Children should begin learning about fire safety as soon as they're sleeping in their own beds.
"Parents think they're going to be able to get to their children and save them, and children think that they're going to be able to get to their parents and have them save them," Nassau County fire marshal Vincent McManus said. "That may not work."
At the Nassau County Fire Museum, Chief John Wolffe shows a number of interactive displays. There is a video that shows how quickly a fire escalates, emphasizing the point that every second counts.
There is a mock 911 call that reinforces the need to get out before calling for help. There's also a training academy, where kids become lifesavers. Children often hide in closets and other spots where rescuers must find them.
"There are children who just don't know what to do," Wolffe said.
That's where McManus steps in. He educates kids inside their own home.
On this day, he walked four young girls through the entire process. He set off a smoke alarm, and as he instructed, the girls crawled to the door. The first time, it was cool to the touch.
In another drill, the girls were faced with an obstacle. The door was hot, so they escaped through a window.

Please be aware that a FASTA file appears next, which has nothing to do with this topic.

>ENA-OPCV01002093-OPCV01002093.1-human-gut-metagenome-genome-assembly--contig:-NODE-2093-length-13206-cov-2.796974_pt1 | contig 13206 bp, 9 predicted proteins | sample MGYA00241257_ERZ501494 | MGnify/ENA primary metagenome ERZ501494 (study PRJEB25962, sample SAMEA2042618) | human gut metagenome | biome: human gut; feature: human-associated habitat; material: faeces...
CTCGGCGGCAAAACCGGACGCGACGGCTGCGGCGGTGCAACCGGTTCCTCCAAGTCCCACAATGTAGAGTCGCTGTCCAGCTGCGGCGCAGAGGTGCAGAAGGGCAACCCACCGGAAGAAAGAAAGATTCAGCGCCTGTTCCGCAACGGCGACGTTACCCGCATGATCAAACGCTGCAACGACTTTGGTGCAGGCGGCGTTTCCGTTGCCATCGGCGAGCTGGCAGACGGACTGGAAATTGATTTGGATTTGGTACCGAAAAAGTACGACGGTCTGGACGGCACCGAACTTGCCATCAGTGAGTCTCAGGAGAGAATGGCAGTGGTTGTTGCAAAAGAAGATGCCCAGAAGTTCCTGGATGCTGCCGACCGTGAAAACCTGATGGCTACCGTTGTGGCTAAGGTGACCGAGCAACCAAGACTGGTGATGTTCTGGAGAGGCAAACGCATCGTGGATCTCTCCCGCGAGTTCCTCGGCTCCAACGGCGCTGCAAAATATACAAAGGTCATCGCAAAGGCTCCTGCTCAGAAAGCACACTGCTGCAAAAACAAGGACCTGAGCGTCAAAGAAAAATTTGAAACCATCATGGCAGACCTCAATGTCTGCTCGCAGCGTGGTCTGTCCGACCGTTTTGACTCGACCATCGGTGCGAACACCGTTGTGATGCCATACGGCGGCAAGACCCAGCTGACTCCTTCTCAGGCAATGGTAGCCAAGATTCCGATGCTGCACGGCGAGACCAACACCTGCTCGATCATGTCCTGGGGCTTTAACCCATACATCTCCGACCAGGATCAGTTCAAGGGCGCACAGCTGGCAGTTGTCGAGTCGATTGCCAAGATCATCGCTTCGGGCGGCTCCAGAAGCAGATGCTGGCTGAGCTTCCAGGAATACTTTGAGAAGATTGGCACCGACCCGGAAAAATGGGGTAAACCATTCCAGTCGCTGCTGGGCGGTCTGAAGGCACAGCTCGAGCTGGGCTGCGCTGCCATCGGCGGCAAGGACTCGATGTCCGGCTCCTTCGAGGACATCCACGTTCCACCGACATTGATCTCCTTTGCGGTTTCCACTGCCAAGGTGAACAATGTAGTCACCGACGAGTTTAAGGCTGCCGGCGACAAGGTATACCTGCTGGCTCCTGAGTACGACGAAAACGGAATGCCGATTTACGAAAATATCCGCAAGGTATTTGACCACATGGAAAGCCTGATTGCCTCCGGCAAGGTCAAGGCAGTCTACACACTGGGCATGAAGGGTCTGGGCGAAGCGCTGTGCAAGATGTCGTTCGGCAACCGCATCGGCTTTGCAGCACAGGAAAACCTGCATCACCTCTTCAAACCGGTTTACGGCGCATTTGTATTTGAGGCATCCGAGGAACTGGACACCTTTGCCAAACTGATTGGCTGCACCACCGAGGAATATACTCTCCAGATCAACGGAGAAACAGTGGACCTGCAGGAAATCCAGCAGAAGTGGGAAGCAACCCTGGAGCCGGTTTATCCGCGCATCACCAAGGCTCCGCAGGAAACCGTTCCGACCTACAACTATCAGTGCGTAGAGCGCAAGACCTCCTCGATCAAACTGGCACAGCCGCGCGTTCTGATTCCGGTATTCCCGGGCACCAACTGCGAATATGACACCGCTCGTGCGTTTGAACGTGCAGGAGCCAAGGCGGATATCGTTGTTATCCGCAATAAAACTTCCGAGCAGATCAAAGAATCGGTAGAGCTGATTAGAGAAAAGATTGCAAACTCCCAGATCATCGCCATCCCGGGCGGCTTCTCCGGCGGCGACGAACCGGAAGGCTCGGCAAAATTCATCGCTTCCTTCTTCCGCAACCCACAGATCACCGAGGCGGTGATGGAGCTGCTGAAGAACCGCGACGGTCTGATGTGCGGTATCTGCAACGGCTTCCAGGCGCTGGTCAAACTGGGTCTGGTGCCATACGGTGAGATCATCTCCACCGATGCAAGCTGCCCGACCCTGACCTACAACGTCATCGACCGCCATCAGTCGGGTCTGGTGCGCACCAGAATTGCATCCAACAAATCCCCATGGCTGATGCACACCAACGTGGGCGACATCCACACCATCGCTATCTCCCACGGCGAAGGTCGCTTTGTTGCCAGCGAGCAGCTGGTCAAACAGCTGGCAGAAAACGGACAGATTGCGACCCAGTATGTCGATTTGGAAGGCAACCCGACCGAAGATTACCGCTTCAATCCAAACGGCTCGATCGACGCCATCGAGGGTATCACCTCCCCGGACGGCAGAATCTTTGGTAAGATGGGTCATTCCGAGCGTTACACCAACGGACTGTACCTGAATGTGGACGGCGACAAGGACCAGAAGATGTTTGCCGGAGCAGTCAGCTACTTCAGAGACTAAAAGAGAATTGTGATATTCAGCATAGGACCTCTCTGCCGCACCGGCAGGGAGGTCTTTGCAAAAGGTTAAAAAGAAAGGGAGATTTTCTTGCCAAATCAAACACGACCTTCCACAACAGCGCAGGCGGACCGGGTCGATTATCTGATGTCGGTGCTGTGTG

The girls had arranged a meeting place away the burning home to find each other once they got outside.
"It was really interesting to hear that," one of the girls said. "Even if we're coming from different directions, we should always have a meeting spot."
"I learned that you should always touch a door to see if it's hot, and if it is, you shouldn't go, obviously," said another.
"I should stay low and go, and not worry about my clothing or anything in my surrounding," a third said. "I should just get myself safe and not worry about my belongings."
Firefighters say every family needs to be armed with an escape plan and practice it often..
In case of a fire, get out and stay out. Crawl low, and go. Test doors with the back of your hand. Don't be scared, be prepared.